The first time I ever used black and white film, I was at the Portland Art Museum using my Olympus 30 RC point & shoot camera. This camera was the absolute bane of my existence. I got it for $15 at a garage sale, and I could not figure out how to focus the thing. Turns out, you can’t really focus point and shoot cameras, thus the name. Learning film is a process, folks, and I am only just beginning. (PS – if anyone knows something about how the focus works on this camera, I would love to hear about it!)
Fortunately, some of these pictures turned out, and I discovered a love for shooting black and white film at artistic locations. I tried doing a second roll on that camera and the film jammed and I accidentally ruined the entire roll trying to get it unjammed. Third time’s the charm, though, right? Wrong.
There were a couple more failed attempts at capturing life on this camera. I got my film back from the Tulip Festival and cried when not one single shot came out focused.
I came very close to giving up entirely, and then I turned around within the hour and bought a Pentax K1000 off of Craigslist. Within the next hour I was downtown at the local university taking trial pictures.
After I got these shots back, I was relieved that I could actually figure out how to focus images. These pictures gave me hope that I could actually get better. The rest has been a learning experience with many patient friends and family as I tried out different shots at different locations with different people, many times in rivers or the rain (sorry Adriana). But one thing I never gave up on was taking black and white photos at museums. So when I got to go to The Getty with my family a few weeks ago, I saw an opportunity to redeem myself.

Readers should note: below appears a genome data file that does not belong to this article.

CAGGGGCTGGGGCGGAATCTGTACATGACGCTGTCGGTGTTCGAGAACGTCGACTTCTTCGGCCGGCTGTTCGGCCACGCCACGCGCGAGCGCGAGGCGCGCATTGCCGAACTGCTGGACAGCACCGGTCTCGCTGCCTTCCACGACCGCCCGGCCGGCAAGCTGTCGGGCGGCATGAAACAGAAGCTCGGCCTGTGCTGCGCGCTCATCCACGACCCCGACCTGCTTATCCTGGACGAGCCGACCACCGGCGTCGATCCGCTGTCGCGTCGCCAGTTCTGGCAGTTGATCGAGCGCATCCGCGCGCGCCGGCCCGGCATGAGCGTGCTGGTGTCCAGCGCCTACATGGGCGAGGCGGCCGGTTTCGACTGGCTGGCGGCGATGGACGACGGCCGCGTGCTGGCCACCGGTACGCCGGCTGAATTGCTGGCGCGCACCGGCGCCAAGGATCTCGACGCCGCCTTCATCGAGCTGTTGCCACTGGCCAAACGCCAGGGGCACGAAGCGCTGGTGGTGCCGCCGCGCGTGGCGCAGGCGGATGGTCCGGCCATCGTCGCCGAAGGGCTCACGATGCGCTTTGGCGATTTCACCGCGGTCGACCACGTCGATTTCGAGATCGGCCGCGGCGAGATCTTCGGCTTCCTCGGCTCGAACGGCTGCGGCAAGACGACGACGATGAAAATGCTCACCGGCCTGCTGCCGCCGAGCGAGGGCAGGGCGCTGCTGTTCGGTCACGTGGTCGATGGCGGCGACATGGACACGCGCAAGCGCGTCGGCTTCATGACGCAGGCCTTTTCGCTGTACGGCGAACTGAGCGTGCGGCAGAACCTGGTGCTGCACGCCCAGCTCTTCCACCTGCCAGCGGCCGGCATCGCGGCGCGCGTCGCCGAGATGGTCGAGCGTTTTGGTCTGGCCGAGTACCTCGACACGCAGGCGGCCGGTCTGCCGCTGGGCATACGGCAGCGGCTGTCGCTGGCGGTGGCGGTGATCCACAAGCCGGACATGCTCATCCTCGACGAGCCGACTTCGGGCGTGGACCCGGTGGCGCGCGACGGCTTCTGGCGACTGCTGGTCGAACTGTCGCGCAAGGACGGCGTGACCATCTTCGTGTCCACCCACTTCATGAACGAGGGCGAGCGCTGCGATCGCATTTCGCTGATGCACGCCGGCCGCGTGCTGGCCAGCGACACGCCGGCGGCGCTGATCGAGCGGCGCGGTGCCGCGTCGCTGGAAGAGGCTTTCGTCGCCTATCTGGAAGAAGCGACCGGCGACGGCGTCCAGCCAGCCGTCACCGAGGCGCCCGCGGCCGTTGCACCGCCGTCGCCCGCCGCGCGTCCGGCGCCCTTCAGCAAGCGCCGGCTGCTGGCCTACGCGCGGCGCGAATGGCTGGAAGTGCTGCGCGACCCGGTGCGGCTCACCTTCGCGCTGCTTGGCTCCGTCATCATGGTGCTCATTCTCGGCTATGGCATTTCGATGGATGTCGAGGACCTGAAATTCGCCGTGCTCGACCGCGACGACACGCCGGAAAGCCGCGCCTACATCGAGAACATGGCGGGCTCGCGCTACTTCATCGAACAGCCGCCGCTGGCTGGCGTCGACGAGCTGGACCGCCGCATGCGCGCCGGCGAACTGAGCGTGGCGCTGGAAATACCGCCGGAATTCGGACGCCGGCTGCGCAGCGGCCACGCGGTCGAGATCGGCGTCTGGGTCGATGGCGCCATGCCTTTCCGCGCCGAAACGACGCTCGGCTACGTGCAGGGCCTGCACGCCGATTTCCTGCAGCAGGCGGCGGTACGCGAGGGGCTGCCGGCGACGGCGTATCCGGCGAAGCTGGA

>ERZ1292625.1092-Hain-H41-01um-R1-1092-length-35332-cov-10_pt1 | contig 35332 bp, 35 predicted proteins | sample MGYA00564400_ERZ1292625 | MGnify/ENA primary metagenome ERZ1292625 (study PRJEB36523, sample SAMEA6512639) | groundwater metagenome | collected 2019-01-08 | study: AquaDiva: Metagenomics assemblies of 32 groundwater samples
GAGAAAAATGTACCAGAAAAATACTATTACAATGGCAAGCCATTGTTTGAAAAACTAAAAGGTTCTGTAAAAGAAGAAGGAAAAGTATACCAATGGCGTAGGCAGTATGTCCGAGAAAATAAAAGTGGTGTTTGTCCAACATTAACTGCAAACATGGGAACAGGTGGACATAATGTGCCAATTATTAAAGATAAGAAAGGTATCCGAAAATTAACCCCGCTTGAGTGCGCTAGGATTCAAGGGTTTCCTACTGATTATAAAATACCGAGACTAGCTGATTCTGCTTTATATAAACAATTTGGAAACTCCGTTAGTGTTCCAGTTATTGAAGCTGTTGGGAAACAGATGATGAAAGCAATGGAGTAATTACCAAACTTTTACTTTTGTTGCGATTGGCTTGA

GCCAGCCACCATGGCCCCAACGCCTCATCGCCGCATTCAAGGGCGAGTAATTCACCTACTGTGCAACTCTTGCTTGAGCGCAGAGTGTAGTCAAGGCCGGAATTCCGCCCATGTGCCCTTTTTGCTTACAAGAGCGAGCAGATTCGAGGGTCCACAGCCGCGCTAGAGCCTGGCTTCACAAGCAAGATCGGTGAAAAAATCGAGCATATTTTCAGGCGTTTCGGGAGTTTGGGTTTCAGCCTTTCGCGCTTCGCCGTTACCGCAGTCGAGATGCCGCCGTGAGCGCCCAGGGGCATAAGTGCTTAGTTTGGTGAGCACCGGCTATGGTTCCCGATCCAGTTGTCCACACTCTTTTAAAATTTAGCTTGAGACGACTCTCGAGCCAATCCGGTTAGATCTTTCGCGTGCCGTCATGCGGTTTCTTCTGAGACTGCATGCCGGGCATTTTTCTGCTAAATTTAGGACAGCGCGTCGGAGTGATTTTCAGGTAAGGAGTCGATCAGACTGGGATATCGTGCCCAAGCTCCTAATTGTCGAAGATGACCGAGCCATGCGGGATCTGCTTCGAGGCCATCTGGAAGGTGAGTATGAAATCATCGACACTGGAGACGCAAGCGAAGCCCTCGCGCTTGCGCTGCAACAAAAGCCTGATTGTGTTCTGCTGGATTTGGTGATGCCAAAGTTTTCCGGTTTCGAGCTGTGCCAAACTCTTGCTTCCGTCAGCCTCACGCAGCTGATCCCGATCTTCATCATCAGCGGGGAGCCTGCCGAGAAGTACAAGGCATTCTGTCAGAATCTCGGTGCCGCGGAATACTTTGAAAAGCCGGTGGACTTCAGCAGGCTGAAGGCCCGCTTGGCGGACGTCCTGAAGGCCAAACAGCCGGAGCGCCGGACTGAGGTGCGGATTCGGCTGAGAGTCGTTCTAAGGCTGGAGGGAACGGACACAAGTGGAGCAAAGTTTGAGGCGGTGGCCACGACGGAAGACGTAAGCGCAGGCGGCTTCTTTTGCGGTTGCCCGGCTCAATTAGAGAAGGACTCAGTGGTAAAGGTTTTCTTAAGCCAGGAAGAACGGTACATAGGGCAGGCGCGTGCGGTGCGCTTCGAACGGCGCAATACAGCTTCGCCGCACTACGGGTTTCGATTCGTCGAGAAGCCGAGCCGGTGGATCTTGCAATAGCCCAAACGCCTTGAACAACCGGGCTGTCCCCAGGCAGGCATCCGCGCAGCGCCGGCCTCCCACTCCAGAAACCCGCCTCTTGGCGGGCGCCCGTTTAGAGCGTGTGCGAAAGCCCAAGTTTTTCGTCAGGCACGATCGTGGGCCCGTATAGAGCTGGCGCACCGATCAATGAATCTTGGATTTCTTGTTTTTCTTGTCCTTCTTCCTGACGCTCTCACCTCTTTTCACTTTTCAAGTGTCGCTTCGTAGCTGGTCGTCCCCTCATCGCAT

Not all of the pictures turned out perfect or even completely in focus, but it’s a step forward. There’s something unique about taking photos of art and removing the color. It forces you to look at the simple shape and construction of the works – how do the shadows work together to make up the figure? What is it that determines how a piece makes someone really feel? What shapes did the artist prioritize?
Fun fact, for a time in my life I wanted to be an art historian. I was also really into studying world religions. But my focus has always been on writing and book publishing, so I didn’t have time nor the resources to look into those subjects more. While I might not be able to justify taking college classes or paying money to study these things full time, I can combine these interests with other hobbies. It sometimes seems impossible to get started on any side project with limited schedules. We can only dedicate so much time to our hobbies before having to return to work (unless, of course, you’re one of the lucky ones who makes a living off your hobby). But if you go outside the box, you might be surprised at the paths you discover. Try combining some of your passions to save time – you never know what the outcome might be.